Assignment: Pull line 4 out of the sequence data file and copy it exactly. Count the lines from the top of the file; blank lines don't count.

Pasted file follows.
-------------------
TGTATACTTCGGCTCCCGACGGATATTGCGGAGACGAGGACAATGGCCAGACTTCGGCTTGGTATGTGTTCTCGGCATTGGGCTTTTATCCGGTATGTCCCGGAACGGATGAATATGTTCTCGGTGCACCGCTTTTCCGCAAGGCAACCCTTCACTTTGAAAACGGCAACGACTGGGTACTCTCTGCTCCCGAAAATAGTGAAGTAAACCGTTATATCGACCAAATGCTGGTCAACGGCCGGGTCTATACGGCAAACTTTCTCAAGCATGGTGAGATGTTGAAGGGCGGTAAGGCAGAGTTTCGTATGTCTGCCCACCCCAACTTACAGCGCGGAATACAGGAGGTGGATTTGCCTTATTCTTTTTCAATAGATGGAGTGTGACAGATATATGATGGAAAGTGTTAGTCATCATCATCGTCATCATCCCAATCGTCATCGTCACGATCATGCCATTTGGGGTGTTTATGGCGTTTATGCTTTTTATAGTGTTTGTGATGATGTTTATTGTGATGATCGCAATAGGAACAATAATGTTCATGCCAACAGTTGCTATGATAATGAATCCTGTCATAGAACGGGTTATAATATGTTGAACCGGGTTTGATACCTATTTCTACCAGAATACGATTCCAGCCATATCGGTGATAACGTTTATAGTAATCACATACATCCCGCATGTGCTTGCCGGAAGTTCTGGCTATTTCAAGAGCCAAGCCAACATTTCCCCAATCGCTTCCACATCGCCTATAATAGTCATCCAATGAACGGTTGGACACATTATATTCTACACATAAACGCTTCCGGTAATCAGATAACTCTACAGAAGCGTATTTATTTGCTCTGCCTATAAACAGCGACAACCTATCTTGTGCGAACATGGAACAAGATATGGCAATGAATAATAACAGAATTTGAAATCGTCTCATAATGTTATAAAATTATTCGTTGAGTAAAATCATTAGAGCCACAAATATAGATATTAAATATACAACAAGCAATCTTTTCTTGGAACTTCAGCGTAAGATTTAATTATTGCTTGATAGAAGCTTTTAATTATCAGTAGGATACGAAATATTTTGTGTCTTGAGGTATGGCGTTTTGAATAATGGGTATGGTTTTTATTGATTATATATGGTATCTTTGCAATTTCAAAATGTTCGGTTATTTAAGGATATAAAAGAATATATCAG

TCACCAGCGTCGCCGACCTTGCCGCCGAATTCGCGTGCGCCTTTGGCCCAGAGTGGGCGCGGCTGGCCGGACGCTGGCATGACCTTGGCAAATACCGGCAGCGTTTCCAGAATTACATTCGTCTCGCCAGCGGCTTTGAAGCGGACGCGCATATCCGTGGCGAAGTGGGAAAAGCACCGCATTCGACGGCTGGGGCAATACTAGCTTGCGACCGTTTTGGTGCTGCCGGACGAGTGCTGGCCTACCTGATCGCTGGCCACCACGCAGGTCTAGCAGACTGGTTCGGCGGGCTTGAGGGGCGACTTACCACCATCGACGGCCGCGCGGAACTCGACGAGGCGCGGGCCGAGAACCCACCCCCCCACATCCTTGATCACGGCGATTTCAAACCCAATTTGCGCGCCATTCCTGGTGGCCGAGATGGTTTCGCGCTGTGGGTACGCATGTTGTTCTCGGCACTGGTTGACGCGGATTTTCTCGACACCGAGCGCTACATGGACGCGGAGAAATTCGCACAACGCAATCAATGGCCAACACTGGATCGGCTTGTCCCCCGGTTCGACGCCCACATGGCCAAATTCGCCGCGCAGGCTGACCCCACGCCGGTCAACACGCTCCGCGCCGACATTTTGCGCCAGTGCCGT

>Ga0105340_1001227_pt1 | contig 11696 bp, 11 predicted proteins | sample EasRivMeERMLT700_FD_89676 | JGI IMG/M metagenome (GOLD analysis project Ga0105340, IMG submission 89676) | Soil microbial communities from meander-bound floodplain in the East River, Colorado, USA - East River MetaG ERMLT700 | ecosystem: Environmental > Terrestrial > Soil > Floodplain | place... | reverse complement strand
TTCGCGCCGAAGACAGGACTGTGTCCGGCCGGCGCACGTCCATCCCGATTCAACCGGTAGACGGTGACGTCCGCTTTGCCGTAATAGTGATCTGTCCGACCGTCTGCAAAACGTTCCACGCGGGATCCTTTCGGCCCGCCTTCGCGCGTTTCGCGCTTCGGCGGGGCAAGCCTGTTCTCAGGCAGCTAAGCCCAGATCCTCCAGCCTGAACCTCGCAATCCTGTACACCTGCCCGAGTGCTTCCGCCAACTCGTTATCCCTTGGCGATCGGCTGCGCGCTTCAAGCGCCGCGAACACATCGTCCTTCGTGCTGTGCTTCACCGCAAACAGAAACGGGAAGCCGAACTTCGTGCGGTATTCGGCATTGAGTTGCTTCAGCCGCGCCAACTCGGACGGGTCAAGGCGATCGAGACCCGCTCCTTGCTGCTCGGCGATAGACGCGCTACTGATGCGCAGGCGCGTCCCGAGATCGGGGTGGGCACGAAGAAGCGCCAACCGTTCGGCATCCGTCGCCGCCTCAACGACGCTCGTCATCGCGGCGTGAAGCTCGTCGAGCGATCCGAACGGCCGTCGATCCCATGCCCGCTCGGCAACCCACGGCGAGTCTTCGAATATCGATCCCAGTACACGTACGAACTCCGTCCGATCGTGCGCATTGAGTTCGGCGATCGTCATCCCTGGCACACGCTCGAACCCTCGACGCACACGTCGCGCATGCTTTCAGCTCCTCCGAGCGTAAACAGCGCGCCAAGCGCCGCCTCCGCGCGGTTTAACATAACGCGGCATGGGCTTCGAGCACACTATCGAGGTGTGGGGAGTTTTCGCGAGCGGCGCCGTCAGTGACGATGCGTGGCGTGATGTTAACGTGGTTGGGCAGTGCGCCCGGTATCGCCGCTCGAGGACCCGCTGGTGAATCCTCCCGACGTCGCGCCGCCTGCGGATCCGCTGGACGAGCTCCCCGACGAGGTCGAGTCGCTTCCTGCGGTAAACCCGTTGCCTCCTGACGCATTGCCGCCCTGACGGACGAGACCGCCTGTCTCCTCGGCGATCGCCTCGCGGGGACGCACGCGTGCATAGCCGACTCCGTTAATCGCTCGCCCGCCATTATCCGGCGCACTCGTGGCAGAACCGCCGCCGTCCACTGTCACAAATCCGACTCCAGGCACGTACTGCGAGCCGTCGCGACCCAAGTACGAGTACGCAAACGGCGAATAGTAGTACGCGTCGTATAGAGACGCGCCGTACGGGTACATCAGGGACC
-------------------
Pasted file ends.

TTCGCGCCGAAGACAGGACTGTGTCCGGCCGGCGCACGTCCATCCCGATTCAACCGGTAGACGGTGACGTCCGCTTTGCCGTAATAGTGATCTGTCCGACCGTCTGCAAAACGTTCCACGCGGGATCCTTTCGGCCCGCCTTCGCGCGTTTCGCGCTTCGGCGGGGCAAGCCTGTTCTCAGGCAGCTAAGCCCAGATCCTCCAGCCTGAACCTCGCAATCCTGTACACCTGCCCGAGTGCTTCCGCCAACTCGTTATCCCTTGGCGATCGGCTGCGCGCTTCAAGCGCCGCGAACACATCGTCCTTCGTGCTGTGCTTCACCGCAAACAGAAACGGGAAGCCGAACTTCGTGCGGTATTCGGCATTGAGTTGCTTCAGCCGCGCCAACTCGGACGGGTCAAGGCGATCGAGACCCGCTCCTTGCTGCTCGGCGATAGACGCGCTACTGATGCGCAGGCGCGTCCCGAGATCGGGGTGGGCACGAAGAAGCGCCAACCGTTCGGCATCCGTCGCCGCCTCAACGACGCTCGTCATCGCGGCGTGAAGCTCGTCGAGCGATCCGAACGGCCGTCGATCCCATGCCCGCTCGGCAACCCACGGCGAGTCTTCGAATATCGATCCCAGTACACGTACGAACTCCGTCCGATCGTGCGCATTGAGTTCGGCGATCGTCATCCCTGGCACACGCTCGAACCCTCGACGCACACGTCGCGCATGCTTTCAGCTCCTCCGAGCGTAAACAGCGCGCCAAGCGCCGCCTCCGCGCGGTTTAACATAACGCGGCATGGGCTTCGAGCACACTATCGAGGTGTGGGGAGTTTTCGCGAGCGGCGCCGTCAGTGACGATGCGTGGCGTGATGTTAACGTGGTTGGGCAGTGCGCCCGGTATCGCCGCTCGAGGACCCGCTGGTGAATCCTCCCGACGTCGCGCCGCCTGCGGATCCGCTGGACGAGCTCCCCGACGAGGTCGAGTCGCTTCCTGCGGTAAACCCGTTGCCTCCTGACGCATTGCCGCCCTGACGGACGAGACCGCCTGTCTCCTCGGCGATCGCCTCGCGGGGACGCACGCGTGCATAGCCGACTCCGTTAATCGCTCGCCCGCCATTATCCGGCGCACTCGTGGCAGAACCGCCGCCGTCCACTGTCACAAATCCGACTCCAGGCACGTACTGCGAGCCGTCGCGACCCAAGTACGAGTACGCAAACGGCGAATAGTAGTACGCGTCGTATAGAGACGCGCCGTACGGGTACATCAGGGACC